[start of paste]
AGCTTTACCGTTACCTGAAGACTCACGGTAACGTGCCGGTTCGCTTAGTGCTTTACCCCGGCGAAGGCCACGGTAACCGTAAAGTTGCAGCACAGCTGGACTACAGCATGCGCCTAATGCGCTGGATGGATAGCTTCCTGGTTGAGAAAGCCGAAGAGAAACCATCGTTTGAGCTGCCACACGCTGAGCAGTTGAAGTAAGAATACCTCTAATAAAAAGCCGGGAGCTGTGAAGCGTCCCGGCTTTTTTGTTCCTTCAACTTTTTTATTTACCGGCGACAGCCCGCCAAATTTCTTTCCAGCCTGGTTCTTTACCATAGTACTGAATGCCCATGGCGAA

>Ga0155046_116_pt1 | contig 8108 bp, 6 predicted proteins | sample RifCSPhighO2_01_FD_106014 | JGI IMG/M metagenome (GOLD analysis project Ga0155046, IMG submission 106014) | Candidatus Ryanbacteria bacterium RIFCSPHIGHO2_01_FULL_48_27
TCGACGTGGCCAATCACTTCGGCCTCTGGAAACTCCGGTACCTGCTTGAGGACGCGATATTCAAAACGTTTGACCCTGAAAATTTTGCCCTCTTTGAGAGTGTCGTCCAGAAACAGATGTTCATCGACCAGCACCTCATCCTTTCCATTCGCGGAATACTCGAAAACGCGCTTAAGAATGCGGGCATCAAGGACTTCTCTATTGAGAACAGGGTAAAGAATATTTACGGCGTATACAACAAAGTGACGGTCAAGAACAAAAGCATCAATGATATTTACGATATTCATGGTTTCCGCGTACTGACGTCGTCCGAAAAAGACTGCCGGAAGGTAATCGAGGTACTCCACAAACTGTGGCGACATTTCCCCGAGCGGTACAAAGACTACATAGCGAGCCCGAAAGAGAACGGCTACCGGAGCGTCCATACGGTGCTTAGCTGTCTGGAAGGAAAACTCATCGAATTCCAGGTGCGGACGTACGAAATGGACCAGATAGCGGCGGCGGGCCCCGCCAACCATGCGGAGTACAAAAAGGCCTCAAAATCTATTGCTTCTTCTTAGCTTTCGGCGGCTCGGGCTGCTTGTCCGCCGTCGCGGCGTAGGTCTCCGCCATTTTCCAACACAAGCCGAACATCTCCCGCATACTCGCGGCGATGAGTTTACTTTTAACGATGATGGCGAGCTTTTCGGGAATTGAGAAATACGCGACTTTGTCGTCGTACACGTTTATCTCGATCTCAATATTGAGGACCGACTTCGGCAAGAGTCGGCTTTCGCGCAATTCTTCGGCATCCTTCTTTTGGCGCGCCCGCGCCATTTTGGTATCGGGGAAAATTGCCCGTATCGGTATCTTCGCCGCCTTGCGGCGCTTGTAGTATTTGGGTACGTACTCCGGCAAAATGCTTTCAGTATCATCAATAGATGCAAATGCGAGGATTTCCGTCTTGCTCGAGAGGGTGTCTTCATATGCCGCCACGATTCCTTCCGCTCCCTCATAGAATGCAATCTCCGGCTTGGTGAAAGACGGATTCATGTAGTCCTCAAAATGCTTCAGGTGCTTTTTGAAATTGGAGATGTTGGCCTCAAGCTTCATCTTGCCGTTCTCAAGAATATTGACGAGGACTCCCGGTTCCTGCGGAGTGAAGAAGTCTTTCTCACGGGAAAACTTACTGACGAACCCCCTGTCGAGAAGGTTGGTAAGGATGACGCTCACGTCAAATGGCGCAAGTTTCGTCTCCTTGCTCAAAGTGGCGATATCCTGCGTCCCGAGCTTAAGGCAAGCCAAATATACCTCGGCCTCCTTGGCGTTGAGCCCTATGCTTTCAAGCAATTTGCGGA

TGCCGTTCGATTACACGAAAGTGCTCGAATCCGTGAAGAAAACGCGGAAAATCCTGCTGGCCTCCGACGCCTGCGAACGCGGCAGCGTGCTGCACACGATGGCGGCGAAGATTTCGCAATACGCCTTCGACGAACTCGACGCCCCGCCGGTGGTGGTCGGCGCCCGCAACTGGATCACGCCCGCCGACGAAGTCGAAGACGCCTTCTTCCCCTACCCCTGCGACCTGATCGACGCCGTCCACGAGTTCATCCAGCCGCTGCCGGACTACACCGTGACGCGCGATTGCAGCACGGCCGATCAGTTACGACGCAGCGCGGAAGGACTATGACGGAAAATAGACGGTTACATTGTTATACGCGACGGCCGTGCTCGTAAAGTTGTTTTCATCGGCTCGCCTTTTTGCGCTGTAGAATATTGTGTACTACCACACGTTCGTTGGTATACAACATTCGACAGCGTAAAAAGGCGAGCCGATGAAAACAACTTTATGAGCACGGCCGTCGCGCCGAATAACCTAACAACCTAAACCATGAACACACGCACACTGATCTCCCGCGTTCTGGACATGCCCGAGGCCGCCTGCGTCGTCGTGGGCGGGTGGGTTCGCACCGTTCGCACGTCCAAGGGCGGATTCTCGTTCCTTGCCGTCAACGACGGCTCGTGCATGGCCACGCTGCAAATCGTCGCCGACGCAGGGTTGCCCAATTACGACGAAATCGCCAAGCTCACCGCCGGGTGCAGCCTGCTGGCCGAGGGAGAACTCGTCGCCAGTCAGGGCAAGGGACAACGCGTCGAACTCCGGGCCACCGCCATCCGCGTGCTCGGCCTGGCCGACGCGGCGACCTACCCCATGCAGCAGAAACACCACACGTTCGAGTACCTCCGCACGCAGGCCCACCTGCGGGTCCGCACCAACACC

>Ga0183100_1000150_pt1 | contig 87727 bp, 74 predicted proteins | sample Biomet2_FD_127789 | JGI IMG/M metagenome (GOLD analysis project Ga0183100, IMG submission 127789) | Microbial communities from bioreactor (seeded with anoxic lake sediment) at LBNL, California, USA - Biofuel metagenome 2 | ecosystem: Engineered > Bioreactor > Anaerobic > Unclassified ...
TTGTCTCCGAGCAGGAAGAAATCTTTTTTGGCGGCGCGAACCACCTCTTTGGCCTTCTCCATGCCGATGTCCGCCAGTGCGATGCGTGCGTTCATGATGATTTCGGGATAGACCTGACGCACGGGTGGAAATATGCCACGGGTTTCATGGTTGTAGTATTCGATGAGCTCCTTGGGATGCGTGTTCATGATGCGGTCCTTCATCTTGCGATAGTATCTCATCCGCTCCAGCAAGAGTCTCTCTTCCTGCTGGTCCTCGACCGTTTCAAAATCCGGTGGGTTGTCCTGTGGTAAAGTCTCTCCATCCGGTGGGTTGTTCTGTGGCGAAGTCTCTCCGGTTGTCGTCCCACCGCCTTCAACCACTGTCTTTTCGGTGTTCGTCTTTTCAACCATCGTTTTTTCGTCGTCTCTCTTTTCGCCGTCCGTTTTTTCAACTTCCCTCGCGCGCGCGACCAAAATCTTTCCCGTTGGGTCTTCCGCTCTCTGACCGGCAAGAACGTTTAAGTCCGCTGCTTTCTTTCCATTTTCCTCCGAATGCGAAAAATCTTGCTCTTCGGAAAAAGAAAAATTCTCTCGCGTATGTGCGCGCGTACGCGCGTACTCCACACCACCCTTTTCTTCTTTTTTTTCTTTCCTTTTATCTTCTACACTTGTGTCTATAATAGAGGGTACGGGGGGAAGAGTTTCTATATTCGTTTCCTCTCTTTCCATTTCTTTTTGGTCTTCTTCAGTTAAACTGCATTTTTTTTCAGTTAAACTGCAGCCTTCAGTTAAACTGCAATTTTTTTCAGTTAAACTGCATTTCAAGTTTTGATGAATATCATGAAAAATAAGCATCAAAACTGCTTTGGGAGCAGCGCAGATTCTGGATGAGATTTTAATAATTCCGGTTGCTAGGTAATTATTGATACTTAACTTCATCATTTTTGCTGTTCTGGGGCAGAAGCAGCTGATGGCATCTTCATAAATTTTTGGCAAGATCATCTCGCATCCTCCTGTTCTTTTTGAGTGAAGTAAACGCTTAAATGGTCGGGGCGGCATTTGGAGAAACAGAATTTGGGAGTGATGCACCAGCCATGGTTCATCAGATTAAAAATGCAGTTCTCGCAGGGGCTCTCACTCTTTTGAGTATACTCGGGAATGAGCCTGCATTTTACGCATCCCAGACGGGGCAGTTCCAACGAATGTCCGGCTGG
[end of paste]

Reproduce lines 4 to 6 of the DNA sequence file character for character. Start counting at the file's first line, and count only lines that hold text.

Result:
TGCCGTTCGATTACACGAAAGTGCTCGAATCCGTGAAGAAAACGCGGAAAATCCTGCTGGCCTCCGACGCCTGCGAACGCGGCAGCGTGCTGCACACGATGGCGGCGAAGATTTCGCAATACGCCTTCGACGAACTCGACGCCCCGCCGGTGGTGGTCGGCGCCCGCAACTGGATCACGCCCGCCGACGAAGTCGAAGACGCCTTCTTCCCCTACCCCTGCGACCTGATCGACGCCGTCCACGAGTTCATCCAGCCGCTGCCGGACTACACCGTGACGCGCGATTGCAGCACGGCCGATCAGTTACGACGCAGCGCGGAAGGACTATGACGGAAAATAGACGGTTACATTGTTATACGCGACGGCCGTGCTCGTAAAGTTGTTTTCATCGGCTCGCCTTTTTGCGCTGTAGAATATTGTGTACTACCACACGTTCGTTGGTATACAACATTCGACAGCGTAAAAAGGCGAGCCGATGAAAACAACTTTATGAGCACGGCCGTCGCGCCGAATAACCTAACAACCTAAACCATGAACACACGCACACTGATCTCCCGCGTTCTGGACATGCCCGAGGCCGCCTGCGTCGTCGTGGGCGGGTGGGTTCGCACCGTTCGCACGTCCAAGGGCGGATTCTCGTTCCTTGCCGTCAACGACGGCTCGTGCATGGCCACGCTGCAAATCGTCGCCGACGCAGGGTTGCCCAATTACGACGAAATCGCCAAGCTCACCGCCGGGTGCAGCCTGCTGGCCGAGGGAGAACTCGTCGCCAGTCAGGGCAAGGGACAACGCGTCGAACTCCGGGCCACCGCCATCCGCGTGCTCGGCCTGGCCGACGCGGCGACCTACCCCATGCAGCAGAAACACCACACGTTCGAGTACCTCCGCACGCAGGCCCACCTGCGGGTCCGCACCAACACC

>Ga0183100_1000150_pt1 | contig 87727 bp, 74 predicted proteins | sample Biomet2_FD_127789 | JGI IMG/M metagenome (GOLD analysis project Ga0183100, IMG submission 127789) | Microbial communities from bioreactor (seeded with anoxic lake sediment) at LBNL, California, USA - Biofuel metagenome 2 | ecosystem: Engineered > Bioreactor > Anaerobic > Unclassified ...
TTGTCTCCGAGCAGGAAGAAATCTTTTTTGGCGGCGCGAACCACCTCTTTGGCCTTCTCCATGCCGATGTCCGCCAGTGCGATGCGTGCGTTCATGATGATTTCGGGATAGACCTGACGCACGGGTGGAAATATGCCACGGGTTTCATGGTTGTAGTATTCGATGAGCTCCTTGGGATGCGTGTTCATGATGCGGTCCTTCATCTTGCGATAGTATCTCATCCGCTCCAGCAAGAGTCTCTCTTCCTGCTGGTCCTCGACCGTTTCAAAATCCGGTGGGTTGTCCTGTGGTAAAGTCTCTCCATCCGGTGGGTTGTTCTGTGGCGAAGTCTCTCCGGTTGTCGTCCCACCGCCTTCAACCACTGTCTTTTCGGTGTTCGTCTTTTCAACCATCGTTTTTTCGTCGTCTCTCTTTTCGCCGTCCGTTTTTTCAACTTCCCTCGCGCGCGCGACCAAAATCTTTCCCGTTGGGTCTTCCGCTCTCTGACCGGCAAGAACGTTTAAGTCCGCTGCTTTCTTTCCATTTTCCTCCGAATGCGAAAAATCTTGCTCTTCGGAAAAAGAAAAATTCTCTCGCGTATGTGCGCGCGTACGCGCGTACTCCACACCACCCTTTTCTTCTTTTTTTTCTTTCCTTTTATCTTCTACACTTGTGTCTATAATAGAGGGTACGGGGGGAAGAGTTTCTATATTCGTTTCCTCTCTTTCCATTTCTTTTTGGTCTTCTTCAGTTAAACTGCATTTTTTTTCAGTTAAACTGCAGCCTTCAGTTAAACTGCAATTTTTTTCAGTTAAACTGCATTTCAAGTTTTGATGAATATCATGAAAAATAAGCATCAAAACTGCTTTGGGAGCAGCGCAGATTCTGGATGAGATTTTAATAATTCCGGTTGCTAGGTAATTATTGATACTTAACTTCATCATTTTTGCTGTTCTGGGGCAGAAGCAGCTGATGGCATCTTCATAAATTTTTGGCAAGATCATCTCGCATCCTCCTGTTCTTTTTGAGTGAAGTAAACGCTTAAATGGTCGGGGCGGCATTTGGAGAAACAGAATTTGGGAGTGATGCACCAGCCATGGTTCATCAGATTAAAAATGCAGTTCTCGCAGGGGCTCTCACTCTTTTGAGTATACTCGGGAATGAGCCTGCATTTTACGCATCCCAGACGGGGCAGTTCCAACGAATGTCCGGCTGG